Certain seasons are more difficult than others for locavores. It’s no surprise that wintertime CSA distributions may have less variety than summertime distributions – but with come creativity and wonderful winter recipes eating local can be very tasty. Winter CSA distributions tend to include root vegetables that the farms have stored in cellars in addition to freshly harvested produce. Choices of produce for those of us in northern climates may include potatoes, kale, carrots, parsnips, leeks, beets and rutabagas.
The popularity of the locavore as a movement is helping to educate consumers about the nutritional and ecological benefits of eating locally. The more consumers know the more they’ll demand the choice and availability of home grown food. This is great news for small farmers and entrepreneurs who all contribute to the home grown food we’ve all come to love and to re-discover with great enthusiasm. If you are buying locally or within your state, your food will have a smaller carbon footprint. This in turn will help to protect our environment. You will find that more and more restaurants are now adopting this approach within their menus, providing the regional information of their ingredients. It’s good business for the customer, the restaurant and the farmers.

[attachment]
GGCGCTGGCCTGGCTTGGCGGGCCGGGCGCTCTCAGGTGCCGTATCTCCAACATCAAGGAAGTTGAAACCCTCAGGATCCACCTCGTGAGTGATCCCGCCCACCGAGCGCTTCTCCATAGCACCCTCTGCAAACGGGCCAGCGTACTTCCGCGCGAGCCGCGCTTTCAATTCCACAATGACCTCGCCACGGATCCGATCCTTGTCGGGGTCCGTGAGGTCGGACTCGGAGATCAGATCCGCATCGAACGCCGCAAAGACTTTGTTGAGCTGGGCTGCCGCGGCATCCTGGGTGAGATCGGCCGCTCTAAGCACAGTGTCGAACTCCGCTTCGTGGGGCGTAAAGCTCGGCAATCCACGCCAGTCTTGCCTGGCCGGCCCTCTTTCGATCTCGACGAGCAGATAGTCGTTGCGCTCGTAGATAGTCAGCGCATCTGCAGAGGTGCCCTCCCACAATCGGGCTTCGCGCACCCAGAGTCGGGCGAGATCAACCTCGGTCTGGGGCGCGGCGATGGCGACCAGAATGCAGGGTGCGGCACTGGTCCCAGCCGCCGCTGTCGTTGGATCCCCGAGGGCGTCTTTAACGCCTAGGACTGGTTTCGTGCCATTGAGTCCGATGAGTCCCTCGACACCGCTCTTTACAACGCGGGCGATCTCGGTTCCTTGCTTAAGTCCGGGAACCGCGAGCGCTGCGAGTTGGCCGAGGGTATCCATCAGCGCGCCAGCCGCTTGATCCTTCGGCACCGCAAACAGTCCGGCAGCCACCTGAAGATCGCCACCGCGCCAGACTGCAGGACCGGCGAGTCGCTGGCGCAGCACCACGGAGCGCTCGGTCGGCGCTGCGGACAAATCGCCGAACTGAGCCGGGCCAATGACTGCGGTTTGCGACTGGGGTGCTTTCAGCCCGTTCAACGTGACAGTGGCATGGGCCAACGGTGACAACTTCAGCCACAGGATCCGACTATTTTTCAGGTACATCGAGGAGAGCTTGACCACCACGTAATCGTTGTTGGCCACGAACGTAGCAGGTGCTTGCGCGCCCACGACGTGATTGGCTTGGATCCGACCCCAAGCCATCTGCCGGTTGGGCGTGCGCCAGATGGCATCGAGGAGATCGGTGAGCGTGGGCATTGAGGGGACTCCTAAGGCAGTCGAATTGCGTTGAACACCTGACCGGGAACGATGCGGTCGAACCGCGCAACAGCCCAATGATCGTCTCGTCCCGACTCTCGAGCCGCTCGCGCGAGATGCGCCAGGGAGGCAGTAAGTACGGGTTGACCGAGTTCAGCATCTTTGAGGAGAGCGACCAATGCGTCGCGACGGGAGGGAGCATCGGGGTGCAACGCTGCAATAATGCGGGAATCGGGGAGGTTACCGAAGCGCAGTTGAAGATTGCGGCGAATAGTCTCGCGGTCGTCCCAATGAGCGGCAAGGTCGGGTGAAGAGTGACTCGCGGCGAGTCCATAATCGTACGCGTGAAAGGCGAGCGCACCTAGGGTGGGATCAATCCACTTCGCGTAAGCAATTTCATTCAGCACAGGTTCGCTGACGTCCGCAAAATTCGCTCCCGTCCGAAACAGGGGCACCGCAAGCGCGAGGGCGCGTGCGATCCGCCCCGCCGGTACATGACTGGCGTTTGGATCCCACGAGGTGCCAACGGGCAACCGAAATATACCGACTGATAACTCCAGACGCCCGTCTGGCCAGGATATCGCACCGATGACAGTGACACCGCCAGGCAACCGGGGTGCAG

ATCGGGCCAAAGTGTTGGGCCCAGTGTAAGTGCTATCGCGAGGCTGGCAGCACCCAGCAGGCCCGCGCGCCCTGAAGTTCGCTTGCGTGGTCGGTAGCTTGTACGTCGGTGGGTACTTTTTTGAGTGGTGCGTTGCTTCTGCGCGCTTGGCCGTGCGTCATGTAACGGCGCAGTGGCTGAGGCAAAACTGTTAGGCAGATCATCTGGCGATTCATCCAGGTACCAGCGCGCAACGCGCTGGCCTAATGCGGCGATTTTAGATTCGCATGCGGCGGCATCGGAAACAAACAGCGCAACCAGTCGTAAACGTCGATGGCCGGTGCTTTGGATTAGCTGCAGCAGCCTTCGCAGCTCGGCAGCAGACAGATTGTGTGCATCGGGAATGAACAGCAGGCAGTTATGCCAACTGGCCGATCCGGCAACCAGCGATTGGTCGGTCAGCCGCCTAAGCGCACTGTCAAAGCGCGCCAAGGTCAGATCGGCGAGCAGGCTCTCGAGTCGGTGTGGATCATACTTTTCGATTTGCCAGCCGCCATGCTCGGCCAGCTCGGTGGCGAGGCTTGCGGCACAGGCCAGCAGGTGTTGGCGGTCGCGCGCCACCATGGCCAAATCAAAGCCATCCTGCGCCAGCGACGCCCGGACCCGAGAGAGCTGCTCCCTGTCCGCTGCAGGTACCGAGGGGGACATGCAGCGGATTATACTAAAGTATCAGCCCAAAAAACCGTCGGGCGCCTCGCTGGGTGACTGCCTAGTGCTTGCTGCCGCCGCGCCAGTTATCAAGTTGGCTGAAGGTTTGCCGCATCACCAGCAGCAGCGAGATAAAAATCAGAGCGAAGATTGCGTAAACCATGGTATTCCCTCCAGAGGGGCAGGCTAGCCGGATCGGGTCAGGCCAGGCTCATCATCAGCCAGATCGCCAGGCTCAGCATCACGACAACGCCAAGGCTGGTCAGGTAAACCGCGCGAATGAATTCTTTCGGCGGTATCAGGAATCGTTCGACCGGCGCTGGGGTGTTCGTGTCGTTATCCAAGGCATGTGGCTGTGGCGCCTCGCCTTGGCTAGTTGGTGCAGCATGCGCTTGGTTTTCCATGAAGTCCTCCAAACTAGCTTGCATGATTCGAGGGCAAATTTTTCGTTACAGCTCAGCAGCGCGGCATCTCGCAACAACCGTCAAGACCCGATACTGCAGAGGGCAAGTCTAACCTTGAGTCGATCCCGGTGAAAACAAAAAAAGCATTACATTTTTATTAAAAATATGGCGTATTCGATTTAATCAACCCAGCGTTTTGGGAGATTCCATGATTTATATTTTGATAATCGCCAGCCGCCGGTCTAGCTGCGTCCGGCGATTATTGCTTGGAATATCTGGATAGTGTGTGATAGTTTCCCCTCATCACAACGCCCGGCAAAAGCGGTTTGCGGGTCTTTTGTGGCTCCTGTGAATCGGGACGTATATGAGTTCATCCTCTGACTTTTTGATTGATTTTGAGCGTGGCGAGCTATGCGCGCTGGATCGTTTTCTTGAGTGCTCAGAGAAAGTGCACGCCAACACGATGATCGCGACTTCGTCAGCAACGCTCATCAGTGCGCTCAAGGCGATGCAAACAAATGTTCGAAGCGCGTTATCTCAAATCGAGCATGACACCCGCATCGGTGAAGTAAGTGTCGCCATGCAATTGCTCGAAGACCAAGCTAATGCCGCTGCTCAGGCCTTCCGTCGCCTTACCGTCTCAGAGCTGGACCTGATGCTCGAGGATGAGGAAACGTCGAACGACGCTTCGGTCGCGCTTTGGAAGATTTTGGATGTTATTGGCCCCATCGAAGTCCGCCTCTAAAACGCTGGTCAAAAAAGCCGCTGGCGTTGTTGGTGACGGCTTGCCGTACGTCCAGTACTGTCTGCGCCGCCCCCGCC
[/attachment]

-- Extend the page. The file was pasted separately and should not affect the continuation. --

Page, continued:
A study recently found that the average shopping basket contained items had traveled over 70,000 kilometers to reach Melbourne. This figure is staggering as so many of these items are available locally and are of excellent quality. Convenience has been at the heart of this issue with major supermarkets selling items that are relatively cheap to produce and import. If you start looking for the local producers in your area, you will be amazed by what you find. In Victoria alone the local cheese, wine, olive and Wagyu beef industries are phenomenal.
Locavore has become so poplar that it is now being studied at Universities under the course title of Social Innovation. Students are only able to eat food produced and grown in a radius of 160km (100 miles) for one month. Their experiences changed what they ate and the way in which approached food. It has also helped develop many new dishes. The course has been a great success.